Faculty Scholarly Dissemination Grants

Title

The Diffusion of the Concept of Public Figure in China: Exploring the Limits of Right to Reputation

Department

Political Science Department

College

College of Liberal Arts and Sciences

Disciplines

Social and Behavioral Sciences

Abstract

This paper considers the diffusion of the legal concept of public figure in Chinese right to reputation law. Public figure developed in the US context as an extension of New York Times v. Sullivan from public officials to public figures. In libel suits brought by public officials and public figures, the US Supreme Court casts the balance strongly in favor of freedom of expression by requiring that plaintiffs show that the media acted with actual malice. The Court has recognized the intrinsic value of freedom of expression as well as the fact that public figures have greater power and greater access to the media than private figures. As the idea of public figure diffused into China, several local courts adopted this concept in their rulings to define the limits of the right to reputation. Due to the power of public officials in China, the right to reputation can be used to silence critics. Questions of equality arise with respect to the actual power of the parties as well as whether public figures should be expected to be more tolerant of public criticism, even when it could harm reputation. This paper examines the diffusion of public figure as a response to the development of the right to reputation in the broad context of citizenship construction, a process that started in China in the late 1970s. By investigating the channels, levels, and agents of diffusion, the paper demonstrates that the concept of public figure has been accepted locally but not nationally for both institutional and ideational reasons. Institutionally judges find themselves in a vulnerable position as they apply the concept to cases involving public officials. Ideationally, the concept of public figure calls for sufficient justification that fits the current legal thinking of the recipient country. Right to reputation law in China has been exercised to stifle dissenting and critical voices, an example of the pathos of law. Chinese academics, lawyers and judges have explored using the concept of public figure to balance right to reputation. As we explore the diffusion of the concept of public figure, we consider how the development of this promising concept has been stunted by national-level institutions.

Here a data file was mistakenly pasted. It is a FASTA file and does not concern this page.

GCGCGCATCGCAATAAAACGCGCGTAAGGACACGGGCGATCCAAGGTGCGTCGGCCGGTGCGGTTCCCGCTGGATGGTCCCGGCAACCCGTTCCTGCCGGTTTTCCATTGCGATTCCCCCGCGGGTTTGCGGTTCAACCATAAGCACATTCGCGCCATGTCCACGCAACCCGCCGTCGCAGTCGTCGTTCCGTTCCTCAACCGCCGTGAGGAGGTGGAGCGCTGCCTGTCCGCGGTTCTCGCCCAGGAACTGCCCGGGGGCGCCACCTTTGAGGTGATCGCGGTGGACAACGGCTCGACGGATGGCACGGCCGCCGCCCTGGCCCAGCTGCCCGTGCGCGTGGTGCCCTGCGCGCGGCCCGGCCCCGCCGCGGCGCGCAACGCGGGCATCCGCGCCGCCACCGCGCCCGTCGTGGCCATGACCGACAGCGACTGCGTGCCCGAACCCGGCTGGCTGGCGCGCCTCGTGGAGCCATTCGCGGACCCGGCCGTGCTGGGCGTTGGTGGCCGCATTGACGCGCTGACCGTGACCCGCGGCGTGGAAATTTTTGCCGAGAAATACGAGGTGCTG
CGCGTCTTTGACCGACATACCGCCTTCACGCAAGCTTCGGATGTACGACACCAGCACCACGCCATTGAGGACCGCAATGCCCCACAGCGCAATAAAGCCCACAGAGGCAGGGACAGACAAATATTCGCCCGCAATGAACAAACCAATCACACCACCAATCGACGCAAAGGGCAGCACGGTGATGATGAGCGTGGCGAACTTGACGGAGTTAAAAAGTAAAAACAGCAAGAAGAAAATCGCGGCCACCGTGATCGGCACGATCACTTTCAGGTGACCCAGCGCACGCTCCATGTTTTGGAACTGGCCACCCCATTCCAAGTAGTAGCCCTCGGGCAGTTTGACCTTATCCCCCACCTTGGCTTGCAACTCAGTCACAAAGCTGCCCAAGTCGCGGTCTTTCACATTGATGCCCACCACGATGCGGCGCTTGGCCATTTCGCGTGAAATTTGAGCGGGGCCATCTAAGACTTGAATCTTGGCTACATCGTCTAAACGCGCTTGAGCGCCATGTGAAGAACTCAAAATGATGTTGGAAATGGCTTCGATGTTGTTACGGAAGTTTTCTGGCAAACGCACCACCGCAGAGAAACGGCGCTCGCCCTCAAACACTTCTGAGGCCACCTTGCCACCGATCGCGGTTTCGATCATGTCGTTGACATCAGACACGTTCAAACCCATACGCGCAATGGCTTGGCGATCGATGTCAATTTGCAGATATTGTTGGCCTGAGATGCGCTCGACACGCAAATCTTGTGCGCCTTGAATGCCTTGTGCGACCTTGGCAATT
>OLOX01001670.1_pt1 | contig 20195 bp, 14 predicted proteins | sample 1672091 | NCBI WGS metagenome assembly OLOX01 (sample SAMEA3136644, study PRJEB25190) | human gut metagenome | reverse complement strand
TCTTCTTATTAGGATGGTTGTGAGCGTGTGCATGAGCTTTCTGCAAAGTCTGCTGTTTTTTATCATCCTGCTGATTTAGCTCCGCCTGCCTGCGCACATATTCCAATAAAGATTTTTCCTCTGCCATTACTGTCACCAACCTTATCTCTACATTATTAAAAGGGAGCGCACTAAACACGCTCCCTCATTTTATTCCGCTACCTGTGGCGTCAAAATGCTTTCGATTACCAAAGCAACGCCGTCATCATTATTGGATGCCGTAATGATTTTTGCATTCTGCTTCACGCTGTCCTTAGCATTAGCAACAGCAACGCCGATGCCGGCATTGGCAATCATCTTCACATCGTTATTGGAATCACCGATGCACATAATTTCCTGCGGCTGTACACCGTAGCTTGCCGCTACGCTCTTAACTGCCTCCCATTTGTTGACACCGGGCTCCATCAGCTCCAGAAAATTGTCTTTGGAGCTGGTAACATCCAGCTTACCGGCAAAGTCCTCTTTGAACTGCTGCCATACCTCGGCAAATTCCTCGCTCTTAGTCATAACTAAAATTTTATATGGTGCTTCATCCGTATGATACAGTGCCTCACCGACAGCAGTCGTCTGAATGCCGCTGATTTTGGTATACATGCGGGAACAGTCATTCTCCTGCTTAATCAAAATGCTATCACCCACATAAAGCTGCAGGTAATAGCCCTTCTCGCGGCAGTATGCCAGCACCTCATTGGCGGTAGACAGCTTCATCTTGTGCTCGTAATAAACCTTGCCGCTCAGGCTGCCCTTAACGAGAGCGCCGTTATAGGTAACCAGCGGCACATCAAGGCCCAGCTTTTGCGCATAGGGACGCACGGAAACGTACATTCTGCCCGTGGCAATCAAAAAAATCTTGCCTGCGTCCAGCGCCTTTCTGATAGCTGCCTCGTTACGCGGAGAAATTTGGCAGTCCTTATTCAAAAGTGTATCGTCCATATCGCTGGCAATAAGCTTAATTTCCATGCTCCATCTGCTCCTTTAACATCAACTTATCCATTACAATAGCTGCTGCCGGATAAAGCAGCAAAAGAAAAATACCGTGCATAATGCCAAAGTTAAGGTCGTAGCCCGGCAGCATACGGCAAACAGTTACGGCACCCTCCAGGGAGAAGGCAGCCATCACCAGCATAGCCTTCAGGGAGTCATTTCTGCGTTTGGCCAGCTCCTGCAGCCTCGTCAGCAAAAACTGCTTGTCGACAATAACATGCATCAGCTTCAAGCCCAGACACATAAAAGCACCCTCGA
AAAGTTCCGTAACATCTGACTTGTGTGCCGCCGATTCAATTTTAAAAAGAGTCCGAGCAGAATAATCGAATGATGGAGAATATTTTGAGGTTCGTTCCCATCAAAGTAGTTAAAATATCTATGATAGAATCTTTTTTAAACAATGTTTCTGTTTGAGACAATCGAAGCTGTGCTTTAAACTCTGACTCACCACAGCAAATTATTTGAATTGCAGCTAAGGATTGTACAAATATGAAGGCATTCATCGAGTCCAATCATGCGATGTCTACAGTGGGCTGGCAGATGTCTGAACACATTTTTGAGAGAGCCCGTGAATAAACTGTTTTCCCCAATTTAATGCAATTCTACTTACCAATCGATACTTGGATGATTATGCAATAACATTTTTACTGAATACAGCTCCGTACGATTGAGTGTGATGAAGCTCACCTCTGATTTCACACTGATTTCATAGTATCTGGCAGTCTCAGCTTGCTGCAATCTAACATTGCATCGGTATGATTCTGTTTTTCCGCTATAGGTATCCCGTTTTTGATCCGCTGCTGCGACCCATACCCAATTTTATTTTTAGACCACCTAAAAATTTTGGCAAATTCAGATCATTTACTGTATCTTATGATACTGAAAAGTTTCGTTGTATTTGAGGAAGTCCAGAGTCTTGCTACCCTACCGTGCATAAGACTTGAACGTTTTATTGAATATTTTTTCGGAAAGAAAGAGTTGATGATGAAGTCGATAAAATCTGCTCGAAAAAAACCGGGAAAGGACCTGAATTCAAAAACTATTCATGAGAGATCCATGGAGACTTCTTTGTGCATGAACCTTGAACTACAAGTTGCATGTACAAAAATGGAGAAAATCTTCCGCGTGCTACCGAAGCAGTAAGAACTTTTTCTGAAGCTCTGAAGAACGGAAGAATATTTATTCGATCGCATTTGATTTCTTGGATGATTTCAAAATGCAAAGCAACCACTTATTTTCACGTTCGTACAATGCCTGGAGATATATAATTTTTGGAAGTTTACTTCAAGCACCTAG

Conference Name

Law and Society Association Annual Conference

Conference Location

Seattle

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